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Hands & Feet initiative launched in St. Louis

Presbyterians encouraged to engage with ministry prior to and during the 2018 General Assembly

 by Paul Seebeck | Presbyterian News Service

ST. LOUIS — The genesis of the Hands & Feet initiative came from Presbyterian Church (U.S.A.) Stated Clerk, the Rev. Dr. J. Herbert Nelson II, after his experience at the 222nd General Assembly (2016) in Portland. He had never seen so many homeless people in one place.

“It was baffling to me,” he said. “I really got a chance to understand the depths of homelessness through a different set of eyes.”

Nelson began to wonder if the church didn’t have a responsibility to do something toward transforming communities in the cities in which General Assemblies meet. In preparing for this year’s Big Tent gathering and next summer’s 223rd General Assembly (2018) in St. Louis, it was clear to him the church needed to see how that could be done.

“When J. Herbert came up with the idea of Hands & Feet, it was an opportunity for us to put mission and faith into action,” said the Rev. Dr. Craig M. Howard, transitional presbytery leader at Giddings-Lovejoy Presbytery.

“We already had congregations here that were doing work around poverty and racial justice that could be highlighted, that others could learn about and take back home into their own communities.”

One of those congregations, Oak Hill Presbyterian Church, has held “Sacred Conversations on Race” for three years, which began immediately after black teenager Michael Brown was killed by a white police officer in Ferguson on Aug. 9, 2014.

Since the events in Ferguson, Oak Hill has implemented what they’ve learned about race and poverty into their AMEN St. Louis ministry. They’ve become key partners in the Hands & Feet initiative, hosting church groups at their Amen House for a week of doing mission and ministry in their neighborhood and city.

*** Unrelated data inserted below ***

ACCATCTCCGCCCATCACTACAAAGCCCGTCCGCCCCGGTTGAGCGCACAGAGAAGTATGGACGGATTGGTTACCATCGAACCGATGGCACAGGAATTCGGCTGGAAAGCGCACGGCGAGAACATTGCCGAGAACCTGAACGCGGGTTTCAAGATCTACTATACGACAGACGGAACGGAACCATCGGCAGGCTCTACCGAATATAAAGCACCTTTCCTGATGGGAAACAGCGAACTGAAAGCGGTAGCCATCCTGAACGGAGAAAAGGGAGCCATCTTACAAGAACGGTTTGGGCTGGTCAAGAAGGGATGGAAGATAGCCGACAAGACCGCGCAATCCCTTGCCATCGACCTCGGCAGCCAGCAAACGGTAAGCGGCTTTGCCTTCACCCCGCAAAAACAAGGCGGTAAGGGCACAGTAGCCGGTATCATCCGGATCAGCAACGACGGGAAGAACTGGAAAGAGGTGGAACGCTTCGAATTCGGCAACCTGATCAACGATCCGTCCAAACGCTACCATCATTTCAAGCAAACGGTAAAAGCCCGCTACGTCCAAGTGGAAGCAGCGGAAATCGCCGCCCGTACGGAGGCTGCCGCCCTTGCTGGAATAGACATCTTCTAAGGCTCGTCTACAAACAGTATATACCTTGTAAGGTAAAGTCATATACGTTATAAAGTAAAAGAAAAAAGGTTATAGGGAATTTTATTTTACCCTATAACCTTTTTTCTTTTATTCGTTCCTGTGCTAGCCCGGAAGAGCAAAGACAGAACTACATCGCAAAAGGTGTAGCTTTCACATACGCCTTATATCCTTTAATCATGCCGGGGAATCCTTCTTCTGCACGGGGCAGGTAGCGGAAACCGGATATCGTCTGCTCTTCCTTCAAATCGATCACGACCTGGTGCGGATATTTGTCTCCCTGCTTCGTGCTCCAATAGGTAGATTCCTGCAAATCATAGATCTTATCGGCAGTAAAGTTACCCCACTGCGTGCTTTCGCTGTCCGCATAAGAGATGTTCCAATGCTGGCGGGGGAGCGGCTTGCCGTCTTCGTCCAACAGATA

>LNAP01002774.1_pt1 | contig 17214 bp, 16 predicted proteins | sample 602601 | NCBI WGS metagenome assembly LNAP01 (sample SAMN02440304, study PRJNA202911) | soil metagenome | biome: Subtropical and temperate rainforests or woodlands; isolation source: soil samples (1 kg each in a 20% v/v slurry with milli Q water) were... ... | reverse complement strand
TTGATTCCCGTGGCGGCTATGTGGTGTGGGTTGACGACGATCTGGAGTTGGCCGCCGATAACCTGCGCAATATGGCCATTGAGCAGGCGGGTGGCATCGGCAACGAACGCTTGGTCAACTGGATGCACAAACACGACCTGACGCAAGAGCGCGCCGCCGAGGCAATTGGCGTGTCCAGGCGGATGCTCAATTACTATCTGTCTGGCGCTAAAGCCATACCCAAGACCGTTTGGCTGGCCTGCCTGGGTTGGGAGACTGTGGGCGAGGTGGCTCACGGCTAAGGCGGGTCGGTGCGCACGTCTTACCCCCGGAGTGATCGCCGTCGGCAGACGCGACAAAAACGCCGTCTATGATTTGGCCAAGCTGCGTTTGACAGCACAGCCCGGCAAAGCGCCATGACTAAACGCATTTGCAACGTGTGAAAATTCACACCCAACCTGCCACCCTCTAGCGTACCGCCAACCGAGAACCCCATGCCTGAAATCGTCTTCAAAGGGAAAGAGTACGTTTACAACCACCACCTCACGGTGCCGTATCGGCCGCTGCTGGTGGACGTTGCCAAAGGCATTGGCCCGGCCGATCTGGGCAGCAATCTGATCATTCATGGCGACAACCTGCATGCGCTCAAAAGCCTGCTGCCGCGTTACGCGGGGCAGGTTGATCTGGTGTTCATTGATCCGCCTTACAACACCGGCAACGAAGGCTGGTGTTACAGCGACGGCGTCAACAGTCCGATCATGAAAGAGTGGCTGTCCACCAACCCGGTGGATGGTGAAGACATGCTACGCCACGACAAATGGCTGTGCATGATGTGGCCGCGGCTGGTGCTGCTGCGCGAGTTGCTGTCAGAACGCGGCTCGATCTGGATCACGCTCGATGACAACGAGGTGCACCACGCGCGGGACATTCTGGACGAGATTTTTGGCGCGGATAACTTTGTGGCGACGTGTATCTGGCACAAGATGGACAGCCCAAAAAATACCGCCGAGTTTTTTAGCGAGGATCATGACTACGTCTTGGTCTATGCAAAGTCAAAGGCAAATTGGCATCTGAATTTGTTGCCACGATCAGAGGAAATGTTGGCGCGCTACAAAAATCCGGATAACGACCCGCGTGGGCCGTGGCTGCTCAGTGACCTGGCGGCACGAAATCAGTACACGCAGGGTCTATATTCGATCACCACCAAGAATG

One of the first groups to stay at the Amen House, now open five years, was a group of students from Ladue Chapel Presbyterian Church in St. Louis. Their first Urban Plunge went so well that they kept coming back.

“We worked at a community garden this year close to Ferguson,” said the Rev. Melanie Smith, Ladue Chapel’s pastor for youth and young adults.

On the way back, Smith chose to drive down King’s Highway which runs north to south and crosses over the Delmar Divide in St. Louis. There’s a place on Delmar where the setting changes from blighted houses, run-down factories and abandoned buildings to beautiful stone churches.

When they got back to the Amen House, Smith asked her group, “What did you see?” They said, “It switched. It switched like really, super fast.” Then Smith asked, “Why? Why do you think?”

Smith says students are willing to have conversations and ask hard questions that adults are sometimes scared to venture into. She said, “If we’re going to have racial reconciliation, it will come through the work of our youth.”

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Oak Hill’s AMEN St. Louis ministry, and St. Louis Urban Missions, a ministry of First Presbyterian Church of Ferguson, have agreed to help facilitate service-learning experiences for groups interested in participating in the Hands and Feet initiative.

Additionally, First Presbyterian Church of Kirkwood has offered to host Presbyterian groups who want to participate in Hands & Feet activities during General Assembly. Presbyterian Disaster Assistance has partnered with Hands & Feet to work with interested groups and the church to confirm lodging.

For more information about each mission and ministry opportunity, click here. For additional resources on racial justice and reconciliation go to facing-racism.pcusa.org.


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